of 500 million skilled persons by the year 2022. A three-tier The CII works closely with the NSDA to bring about policy changes in
• Capacity building while ensuring quality institutional structure was set up namely: the vocational training system.
(I) Prime Minister’s National Council on Skill Development (NCSD);
• Sustainable skill development programmes The National Skills Policy brought about the formation of an unique
(ii) National Skill Development Coordination Board (NSDCB)
• Independent assessment and evaluation PPP body, the National Skills Development Corporation (NSDC). The
(iii) National Skill Development Corporation (NSDC) NSDC is instrumental in implementing programmes to enhance skill
• Focus on employability development. CII is closely working with NSDC and supporting their
As of May 2013, the NCSD and NSDCB have been subsumed into
• Global benchmarking the National Skill Development Agency (NSDA). skills implementation agenda.
Initiatives

CII Skill Development Initiatives To take its agenda of skills development forward, CII works with diverse stakeholders such as the Government, NGOs and industry (see Fig. 1).

Northern
Region

CII (HQ) North


Eastern Southern
Region Region
Five
Regions

Stakeholders
Central & State Government/District and
Eastern Western
Panchayat Admn/ Multilateral Agencies/ Region Region
NGOs/Training Providers/Industry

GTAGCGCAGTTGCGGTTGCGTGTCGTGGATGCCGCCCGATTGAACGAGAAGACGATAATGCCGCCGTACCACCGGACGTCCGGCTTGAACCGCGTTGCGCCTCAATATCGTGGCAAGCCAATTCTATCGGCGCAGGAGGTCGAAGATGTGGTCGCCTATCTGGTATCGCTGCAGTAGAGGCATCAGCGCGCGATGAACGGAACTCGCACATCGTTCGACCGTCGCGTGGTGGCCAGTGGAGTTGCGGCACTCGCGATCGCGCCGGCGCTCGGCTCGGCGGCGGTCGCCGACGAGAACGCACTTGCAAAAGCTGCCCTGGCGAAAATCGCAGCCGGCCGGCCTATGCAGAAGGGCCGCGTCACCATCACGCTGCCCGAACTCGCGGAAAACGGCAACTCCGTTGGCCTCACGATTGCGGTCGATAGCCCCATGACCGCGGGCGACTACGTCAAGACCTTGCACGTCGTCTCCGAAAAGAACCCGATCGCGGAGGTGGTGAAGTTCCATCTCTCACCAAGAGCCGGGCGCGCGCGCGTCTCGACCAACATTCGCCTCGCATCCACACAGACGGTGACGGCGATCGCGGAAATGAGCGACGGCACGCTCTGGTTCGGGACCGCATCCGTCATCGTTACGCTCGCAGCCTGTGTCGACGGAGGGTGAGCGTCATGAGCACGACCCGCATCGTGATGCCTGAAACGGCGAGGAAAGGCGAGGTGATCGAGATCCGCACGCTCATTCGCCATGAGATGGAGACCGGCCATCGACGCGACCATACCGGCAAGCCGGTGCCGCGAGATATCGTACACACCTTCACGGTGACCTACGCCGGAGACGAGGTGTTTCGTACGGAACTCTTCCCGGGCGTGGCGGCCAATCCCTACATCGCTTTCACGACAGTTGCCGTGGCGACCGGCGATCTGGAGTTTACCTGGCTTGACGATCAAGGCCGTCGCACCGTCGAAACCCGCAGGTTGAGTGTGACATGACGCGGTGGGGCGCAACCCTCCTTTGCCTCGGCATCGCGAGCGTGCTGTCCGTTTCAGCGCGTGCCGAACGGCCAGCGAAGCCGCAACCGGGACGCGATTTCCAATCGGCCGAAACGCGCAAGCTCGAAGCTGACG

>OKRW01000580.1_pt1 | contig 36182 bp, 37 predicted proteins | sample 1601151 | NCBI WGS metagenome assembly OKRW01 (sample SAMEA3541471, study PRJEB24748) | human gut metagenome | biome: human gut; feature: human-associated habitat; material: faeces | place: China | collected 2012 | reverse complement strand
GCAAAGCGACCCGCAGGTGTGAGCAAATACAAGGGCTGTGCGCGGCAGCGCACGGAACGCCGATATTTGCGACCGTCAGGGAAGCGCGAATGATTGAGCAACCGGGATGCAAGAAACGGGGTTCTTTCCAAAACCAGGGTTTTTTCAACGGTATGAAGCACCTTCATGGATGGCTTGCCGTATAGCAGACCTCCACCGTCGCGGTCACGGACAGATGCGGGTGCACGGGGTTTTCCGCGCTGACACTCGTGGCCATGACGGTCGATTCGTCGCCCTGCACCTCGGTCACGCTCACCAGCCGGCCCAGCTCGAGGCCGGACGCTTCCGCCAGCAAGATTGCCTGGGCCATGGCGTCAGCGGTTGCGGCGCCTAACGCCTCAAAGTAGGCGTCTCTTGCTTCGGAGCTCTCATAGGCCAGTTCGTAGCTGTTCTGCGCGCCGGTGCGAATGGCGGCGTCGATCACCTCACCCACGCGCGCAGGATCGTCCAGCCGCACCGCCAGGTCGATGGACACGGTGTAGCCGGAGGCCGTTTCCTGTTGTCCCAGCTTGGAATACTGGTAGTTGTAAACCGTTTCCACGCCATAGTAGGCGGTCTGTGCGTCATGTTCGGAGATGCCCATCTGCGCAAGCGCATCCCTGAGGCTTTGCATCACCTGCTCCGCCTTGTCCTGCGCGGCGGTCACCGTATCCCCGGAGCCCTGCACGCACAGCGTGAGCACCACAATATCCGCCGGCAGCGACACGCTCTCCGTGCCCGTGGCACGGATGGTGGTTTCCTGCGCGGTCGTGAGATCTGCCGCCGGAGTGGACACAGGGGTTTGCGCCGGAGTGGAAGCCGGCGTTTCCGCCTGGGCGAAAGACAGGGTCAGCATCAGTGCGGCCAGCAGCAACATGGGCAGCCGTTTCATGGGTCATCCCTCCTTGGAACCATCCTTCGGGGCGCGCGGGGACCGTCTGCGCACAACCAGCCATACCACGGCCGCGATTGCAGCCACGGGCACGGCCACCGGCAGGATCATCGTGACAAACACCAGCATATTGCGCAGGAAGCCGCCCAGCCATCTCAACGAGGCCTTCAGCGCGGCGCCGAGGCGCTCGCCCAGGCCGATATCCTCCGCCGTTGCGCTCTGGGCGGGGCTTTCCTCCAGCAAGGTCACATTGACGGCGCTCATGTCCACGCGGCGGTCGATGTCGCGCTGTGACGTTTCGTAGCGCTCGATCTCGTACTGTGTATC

PPP Policy Skill Training & Impact State Skill Skill Centres
initiatives Advocacy Competitions Assessment Studies Missions and Hubs

Figure 1: Working with stakeholders

CII played a key role in the formulation of the National Skill Recognizing the importance of skill development in the country, the
Development Policy (NSDP), announced in February 2009. The Policy Government of India has created a dedicated Department for Skills
attempts to address the skill mismatch in the economy from the larger and Entrepreneurship in the Ministry of Skill Development,
perspective of the vision of ‘inclusive growth’ illustrated in the 11th Entrepreneurship, Youth Affairs & Sports in May 2014. As a central
Five-Year Plan (2007-12), and proposes the establishment of a Skill coordinating body the Department has the charge of the National Skill
Development Initiative (SDI). The Initiative ‘…will empower all Development Corporation (NSDC) and National Skill Development
individuals through improved skills, knowledge, nationally and Agency (NSDA).
internationally recognised qualifications to gain access to decent
employment and ensure India’s competitiveness in the global market.’ The NSDA is an autonomous body to coordinate and harmonize the
CII played a pioneering role in the skill development movement in India, recognising the skill development efforts of the Government and the private sector to
To bring about a paradigm shift a National Skill Development achieve the targets of the 12th Five-Year Plan and beyond and bridge
fact that with limited natural resources and a burgeoning population, India’s principal Mission was announced and the Union Cabinet approved a the social, regional, gender and economic divide.
resource is its people. CII adopted a set of guiding principles for its skills initiatives: ’Coordinated Action Plan for Skill Development’ envisaging a target
of 500 million skilled persons by the year 2022. A three-tier The CII works closely with the NSDA to bring about policy changes in